Following John Rawls, nonideal theory is typically divided into: (1) “partial-compliance theory” and (2) “transitional theory." The former is concerned with those circumstances in which individuals and political regimes do not fully comply with the requirements of justice, such as when people break the law or some individuals do not do their fair share within a distributive scheme. The latter is concerned with circumstances in which background institutions may be unjust or may not exist at all. This paper focuses on issues arising in transitional theory. In particular, I am concerned with what Rawls’ has called “burdened societies," that is, those societies that find themselves in unfavorable conditions, such that their historical, social or economic circumstances make it difficult to establish just institutions. The paper investigates exactly how such burdened societies should proceed towards a more just condition in an acceptable fashion. Rawls himself tells us very little, except to suggest that societies in this condition should look for policies and courses of action that are morally permissible, politically possible and likely to be effective. In this paper I first try to anticipate what a Rawlsian might say about the best way for burdened societies to handle transitional problems and so move towards the ideal of justice. Next, I construct a model of transitional justice for burdened societies. Ultimately, I argue for a model of transitional justice that makes use of a nonideal version of Rawls’ notion of the worst-off representative person.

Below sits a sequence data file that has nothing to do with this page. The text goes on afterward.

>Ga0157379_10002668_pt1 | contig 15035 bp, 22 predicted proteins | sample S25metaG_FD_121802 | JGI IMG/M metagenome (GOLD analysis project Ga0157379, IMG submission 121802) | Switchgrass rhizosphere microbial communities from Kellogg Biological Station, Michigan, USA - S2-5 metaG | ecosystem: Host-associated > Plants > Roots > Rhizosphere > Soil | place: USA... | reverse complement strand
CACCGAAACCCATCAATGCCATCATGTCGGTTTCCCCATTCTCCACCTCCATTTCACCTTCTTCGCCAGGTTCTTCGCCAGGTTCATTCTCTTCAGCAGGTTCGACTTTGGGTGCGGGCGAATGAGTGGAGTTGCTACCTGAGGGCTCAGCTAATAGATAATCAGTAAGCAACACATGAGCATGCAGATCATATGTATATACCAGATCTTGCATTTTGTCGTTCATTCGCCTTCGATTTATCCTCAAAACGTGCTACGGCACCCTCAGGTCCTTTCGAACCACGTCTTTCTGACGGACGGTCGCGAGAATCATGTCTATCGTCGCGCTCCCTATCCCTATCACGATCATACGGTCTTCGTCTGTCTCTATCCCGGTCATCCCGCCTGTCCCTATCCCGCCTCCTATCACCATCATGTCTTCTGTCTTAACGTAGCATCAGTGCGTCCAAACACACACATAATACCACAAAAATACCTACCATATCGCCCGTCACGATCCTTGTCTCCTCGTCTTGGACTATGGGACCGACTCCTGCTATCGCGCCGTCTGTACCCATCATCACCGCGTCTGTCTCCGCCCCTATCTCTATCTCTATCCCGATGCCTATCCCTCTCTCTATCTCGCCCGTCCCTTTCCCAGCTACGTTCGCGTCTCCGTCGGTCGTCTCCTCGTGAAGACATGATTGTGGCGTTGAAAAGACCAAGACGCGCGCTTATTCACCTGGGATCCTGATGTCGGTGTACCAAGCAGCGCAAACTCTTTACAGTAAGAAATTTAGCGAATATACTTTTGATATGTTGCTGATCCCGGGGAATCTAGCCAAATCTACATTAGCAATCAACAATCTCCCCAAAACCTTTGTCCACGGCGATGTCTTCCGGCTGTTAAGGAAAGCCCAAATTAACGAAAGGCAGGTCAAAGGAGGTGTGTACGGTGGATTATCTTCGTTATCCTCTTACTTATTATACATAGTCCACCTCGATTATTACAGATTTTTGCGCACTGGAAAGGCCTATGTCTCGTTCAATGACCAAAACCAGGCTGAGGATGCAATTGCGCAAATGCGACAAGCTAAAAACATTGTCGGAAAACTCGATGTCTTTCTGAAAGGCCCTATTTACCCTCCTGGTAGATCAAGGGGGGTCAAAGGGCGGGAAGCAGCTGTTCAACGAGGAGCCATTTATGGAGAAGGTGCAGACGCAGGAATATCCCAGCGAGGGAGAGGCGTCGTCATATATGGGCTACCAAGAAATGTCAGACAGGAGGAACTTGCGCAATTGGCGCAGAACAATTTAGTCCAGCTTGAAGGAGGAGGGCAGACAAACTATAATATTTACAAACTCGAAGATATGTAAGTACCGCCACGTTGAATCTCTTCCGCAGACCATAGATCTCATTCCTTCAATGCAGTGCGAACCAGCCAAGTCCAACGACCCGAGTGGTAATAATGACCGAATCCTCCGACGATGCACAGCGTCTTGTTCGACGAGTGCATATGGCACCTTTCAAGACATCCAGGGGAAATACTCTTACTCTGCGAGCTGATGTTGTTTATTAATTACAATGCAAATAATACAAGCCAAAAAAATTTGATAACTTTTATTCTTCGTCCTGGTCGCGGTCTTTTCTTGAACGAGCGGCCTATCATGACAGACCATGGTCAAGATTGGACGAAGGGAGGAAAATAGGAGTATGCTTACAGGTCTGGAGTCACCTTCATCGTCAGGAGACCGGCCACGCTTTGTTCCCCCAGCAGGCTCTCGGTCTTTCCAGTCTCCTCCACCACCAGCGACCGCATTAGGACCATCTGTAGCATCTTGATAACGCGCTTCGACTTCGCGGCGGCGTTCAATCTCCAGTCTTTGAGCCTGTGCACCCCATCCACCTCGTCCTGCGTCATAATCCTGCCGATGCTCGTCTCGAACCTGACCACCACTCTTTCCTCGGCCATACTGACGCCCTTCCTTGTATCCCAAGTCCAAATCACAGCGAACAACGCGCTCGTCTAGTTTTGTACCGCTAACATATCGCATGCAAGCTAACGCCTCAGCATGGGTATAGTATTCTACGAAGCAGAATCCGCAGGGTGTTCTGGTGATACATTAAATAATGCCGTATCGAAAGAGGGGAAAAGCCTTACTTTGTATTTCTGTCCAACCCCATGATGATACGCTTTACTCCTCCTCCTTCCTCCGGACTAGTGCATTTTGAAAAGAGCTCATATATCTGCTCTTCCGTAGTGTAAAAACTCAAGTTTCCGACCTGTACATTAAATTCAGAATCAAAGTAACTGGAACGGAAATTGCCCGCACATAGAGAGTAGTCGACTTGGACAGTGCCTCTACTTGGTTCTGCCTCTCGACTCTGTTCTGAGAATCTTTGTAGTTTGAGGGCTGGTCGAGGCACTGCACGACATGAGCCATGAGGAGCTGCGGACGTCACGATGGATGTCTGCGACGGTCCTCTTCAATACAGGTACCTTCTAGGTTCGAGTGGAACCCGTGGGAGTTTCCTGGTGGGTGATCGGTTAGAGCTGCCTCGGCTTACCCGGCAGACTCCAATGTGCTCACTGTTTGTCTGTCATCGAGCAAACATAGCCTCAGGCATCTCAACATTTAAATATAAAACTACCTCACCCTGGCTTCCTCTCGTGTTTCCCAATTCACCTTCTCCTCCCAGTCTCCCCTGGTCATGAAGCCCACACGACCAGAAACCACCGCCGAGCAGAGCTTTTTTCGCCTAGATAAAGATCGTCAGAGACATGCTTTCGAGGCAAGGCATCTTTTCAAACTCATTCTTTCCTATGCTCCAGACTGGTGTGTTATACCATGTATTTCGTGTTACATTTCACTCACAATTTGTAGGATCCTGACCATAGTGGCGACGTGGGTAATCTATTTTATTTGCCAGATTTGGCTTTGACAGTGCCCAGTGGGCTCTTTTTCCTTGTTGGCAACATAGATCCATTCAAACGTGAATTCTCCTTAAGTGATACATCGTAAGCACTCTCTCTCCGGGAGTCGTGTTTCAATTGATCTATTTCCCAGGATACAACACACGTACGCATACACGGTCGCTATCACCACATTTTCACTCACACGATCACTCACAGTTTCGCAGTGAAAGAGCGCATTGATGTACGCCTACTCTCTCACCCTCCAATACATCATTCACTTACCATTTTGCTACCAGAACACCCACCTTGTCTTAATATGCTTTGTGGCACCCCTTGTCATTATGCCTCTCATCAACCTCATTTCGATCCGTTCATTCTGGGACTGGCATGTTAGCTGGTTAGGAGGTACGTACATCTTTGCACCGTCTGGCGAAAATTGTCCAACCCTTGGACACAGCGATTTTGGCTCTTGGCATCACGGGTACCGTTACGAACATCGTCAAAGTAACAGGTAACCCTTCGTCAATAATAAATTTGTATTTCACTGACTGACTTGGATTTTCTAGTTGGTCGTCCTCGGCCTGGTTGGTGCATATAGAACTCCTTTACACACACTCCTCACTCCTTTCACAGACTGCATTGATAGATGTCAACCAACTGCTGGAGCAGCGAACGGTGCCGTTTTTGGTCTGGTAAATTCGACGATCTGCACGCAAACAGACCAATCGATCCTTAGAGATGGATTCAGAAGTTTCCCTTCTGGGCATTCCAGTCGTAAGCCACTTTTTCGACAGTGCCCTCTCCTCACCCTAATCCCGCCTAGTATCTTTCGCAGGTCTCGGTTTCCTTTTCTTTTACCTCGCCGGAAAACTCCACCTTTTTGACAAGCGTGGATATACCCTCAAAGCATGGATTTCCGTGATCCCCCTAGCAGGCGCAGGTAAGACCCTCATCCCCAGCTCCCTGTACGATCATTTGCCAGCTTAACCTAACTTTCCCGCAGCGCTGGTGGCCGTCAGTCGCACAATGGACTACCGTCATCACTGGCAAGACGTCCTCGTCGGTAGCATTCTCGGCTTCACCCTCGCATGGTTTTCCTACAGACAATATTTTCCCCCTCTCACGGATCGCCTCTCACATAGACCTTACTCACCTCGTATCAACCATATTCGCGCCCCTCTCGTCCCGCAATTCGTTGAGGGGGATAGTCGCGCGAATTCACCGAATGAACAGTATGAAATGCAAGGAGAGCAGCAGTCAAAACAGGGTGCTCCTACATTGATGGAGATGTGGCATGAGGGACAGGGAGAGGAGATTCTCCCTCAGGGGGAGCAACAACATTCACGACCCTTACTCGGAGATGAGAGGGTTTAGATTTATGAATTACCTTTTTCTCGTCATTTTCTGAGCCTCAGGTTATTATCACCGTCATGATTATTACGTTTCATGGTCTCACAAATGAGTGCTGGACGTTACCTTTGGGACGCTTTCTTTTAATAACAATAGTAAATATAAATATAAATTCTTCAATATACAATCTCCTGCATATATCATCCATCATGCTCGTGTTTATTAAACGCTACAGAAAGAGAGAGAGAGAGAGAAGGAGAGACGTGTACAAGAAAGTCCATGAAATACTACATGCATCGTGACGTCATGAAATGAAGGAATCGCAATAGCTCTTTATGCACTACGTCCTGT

Burdened societiesTransitional theoryNonideal theoryDevelopmentHuman rights